Continuing our series on the basics of construction law, Chris Busaileh considers some of the issues with including liquidated damages clauses in subcontracts
Construction contracts commonly use liquidated and ascertained damages (LADs) clauses to set a predetermined rate of damages to be paid on the occurrence of certain breaches, most commonly delay. The commercial rationale is clear: LADs promote certainty and avoid the need for the innocent party to establish its actual losses as a result of the delay (which can often be costly and protracted).
There are a number of specific issues that need to be considered for a main contractor looking to include LADs clauses in subcontracts.
Setting the rate of LADs – out of pocket or a windfall?
At first view, it would seem that the safest way for a main contractor to protect itself against delay losses under the main contract would be to simply flow down the rate of main contract LADs to each of the subcontracts. It is not that straightforward, though.
Even if the subcontractors agreed to the same LADs rate as in the main contract (a big assumption), the main contractor may still not recover all its losses. The reason comes back to the concept of LADs being an exclusive remedy for delay, something touched on in a previous article in this series, on enforceability of LADs clauses. Where LADs clauses are included in construction contracts, they are typically drafted as being an exclusive remedy for delay. This essentially means that the party seeking to rely on the clause cannot recover any more than the stipulated rate. If a main contractor incurs greater delay-related losses than the rate of LADs, it will be out of pocket.
A main contractor could benefit financially from delay if it flows down the main contract LADs to all its subcontracts
For a main contractor, LADs under the main contract are not its only possible losses from delay. A subcontractor in delay may cause delay or disruption to other subcontractors, which may then seek to recover the resulting loss and expense from the main contractor. In addition, the main contractor is likely to incur its own costs from delay, such as extended preliminaries. If the main contractor is limited to recovery of the main contract LADs from the delaying subcontractor, it cannot recover any such additional losses.
On the other hand, a main contractor could benefit financially from delay if it flows down the main contract LADs to all its subcontracts. Firstly, a delay under a subcontract may cause no overall delay to the main contract works, and so the main contractor could recover LADs from a subcontractor when it has no liability to the employer.
Secondly, if there were a number of subcontractors in delay, but those individual delays caused the same or overlapping periods of delay to the main works, then the main contractor would only have to pay the employer once for that period of delay, but might be able to recover that same rate of LADs from each of the delaying subcontractors. While the possibility of a financial windfall may appear to be a good position to be in, it leaves the main contractor open to having the subcontract LADs clause challenged as an unenforceable penalty, something covered in the first LADs article in this series.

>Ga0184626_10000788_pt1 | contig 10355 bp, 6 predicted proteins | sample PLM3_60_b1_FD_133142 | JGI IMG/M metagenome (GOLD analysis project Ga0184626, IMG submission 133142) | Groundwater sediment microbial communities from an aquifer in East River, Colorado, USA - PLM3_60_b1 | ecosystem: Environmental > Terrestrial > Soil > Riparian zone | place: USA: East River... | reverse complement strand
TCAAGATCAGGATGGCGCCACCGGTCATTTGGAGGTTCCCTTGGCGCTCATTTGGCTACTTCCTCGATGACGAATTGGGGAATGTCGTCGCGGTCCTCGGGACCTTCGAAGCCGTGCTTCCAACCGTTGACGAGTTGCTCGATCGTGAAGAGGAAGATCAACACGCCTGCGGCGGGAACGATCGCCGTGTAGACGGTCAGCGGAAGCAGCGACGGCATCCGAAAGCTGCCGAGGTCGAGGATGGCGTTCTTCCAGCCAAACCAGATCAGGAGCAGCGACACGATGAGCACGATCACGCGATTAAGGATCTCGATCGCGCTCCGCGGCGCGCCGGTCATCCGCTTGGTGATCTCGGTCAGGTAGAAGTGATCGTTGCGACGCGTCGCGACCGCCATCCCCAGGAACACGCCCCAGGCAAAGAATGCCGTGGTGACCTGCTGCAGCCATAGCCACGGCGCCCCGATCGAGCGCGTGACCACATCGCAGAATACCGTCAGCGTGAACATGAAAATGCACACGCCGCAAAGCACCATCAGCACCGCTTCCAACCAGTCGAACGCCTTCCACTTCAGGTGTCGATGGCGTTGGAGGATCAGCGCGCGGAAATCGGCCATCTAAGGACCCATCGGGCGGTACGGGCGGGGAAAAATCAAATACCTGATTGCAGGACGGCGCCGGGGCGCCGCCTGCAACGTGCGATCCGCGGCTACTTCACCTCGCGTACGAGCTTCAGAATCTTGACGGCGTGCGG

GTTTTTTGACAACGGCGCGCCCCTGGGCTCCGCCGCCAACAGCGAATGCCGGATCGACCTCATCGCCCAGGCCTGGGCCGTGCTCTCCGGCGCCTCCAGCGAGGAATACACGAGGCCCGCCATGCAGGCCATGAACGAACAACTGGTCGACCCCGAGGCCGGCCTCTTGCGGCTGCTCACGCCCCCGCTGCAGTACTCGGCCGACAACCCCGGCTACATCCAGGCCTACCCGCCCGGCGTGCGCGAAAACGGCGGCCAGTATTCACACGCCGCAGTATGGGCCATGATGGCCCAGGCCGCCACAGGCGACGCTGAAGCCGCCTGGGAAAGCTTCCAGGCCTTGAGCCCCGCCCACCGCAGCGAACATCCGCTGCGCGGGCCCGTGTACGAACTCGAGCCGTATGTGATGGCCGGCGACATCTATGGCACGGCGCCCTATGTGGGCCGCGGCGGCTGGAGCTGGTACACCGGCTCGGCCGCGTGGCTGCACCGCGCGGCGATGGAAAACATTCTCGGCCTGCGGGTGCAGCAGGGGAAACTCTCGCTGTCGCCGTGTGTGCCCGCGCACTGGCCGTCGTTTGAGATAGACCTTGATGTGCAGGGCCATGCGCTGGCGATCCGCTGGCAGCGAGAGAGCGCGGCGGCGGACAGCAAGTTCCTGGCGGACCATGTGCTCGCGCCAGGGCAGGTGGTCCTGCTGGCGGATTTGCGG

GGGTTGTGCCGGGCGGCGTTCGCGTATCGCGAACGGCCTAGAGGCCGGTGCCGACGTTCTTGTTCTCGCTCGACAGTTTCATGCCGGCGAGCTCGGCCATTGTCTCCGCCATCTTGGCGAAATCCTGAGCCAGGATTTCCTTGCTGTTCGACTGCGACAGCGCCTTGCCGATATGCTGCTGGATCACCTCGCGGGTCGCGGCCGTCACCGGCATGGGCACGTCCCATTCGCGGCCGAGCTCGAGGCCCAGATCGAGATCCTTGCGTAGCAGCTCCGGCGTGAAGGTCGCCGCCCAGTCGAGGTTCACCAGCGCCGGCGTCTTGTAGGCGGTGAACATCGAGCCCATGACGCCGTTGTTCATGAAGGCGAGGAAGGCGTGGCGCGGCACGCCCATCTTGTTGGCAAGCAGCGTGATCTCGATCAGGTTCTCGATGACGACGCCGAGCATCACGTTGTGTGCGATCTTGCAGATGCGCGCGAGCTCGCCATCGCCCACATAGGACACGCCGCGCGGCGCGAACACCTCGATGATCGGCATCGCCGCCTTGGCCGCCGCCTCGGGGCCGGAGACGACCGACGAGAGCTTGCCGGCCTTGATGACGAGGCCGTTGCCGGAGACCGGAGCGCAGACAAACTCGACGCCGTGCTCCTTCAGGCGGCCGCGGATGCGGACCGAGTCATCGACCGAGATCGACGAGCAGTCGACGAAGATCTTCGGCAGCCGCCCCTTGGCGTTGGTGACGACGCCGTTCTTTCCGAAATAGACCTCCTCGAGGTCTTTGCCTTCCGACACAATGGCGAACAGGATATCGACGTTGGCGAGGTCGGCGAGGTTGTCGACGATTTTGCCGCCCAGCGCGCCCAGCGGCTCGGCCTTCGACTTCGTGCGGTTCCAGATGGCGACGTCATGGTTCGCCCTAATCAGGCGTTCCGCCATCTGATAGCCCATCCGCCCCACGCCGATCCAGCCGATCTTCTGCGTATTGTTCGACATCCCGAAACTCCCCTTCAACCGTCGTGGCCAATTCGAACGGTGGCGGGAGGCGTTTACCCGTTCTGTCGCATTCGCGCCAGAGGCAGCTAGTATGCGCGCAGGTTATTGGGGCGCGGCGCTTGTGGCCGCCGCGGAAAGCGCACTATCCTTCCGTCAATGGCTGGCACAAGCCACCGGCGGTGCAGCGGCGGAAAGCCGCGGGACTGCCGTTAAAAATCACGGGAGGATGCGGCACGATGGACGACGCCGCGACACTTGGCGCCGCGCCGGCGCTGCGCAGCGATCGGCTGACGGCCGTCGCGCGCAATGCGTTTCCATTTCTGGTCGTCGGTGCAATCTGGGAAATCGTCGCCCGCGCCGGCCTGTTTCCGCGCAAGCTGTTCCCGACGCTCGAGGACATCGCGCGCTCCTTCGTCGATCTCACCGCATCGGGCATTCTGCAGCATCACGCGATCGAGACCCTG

General damages and caps on liability
In practice, it may be difficult for main contractors to estimate accurately the delay losses that could be caused by a subcontractor. There are any number of possible scenarios resulting from a subcontractor being in delay. The consequences could range from no overall effect on the main contract programme to the main contractor facing delay claims from the employer and other subcontractors, as well as incurring its own costs as a result of such delay.
The commercial reality is that the potential level of delay losses a main contractor could suffer may be far greater than a subcontractor is willing to accept
Main contractors therefore sometimes prefer to rely on claims for general damages for delay in subcontracts. Indeed, many of the standard form subcontracts, including JCT, do not include LADs clauses. Although general damages mean that the main contractor has to prove its losses, this can be made easier by including an express clause in the subcontract where the subcontractor acknowledges that it is aware of the main contract rate of LADs.
That said, the commercial reality is that the potential level of delay losses a main contractor could suffer may be far greater than a subcontractor is willing to accept, particularly where the subcontract works form only a small part of the overall project. For this reason, the parties often agree to limit the amount of delay losses a main contractor can recover from a subcontractor – whether by way of LADs or as general damages.
This may be set at a percentage of the subcontract sum so that it is proportionate to the value of the subcontract works. Of course the value of the subcontract works is not necessarily a good indicator of the likely delay losses a subcontractor could cause, and so any cap would have to be considered on a case-by-case basis.
The next and final article on LADs essential law will review whether liquidated damages clauses survive termination of a construction contract.
Chris Busaileh is a senior associate at Charles Russell Speechlys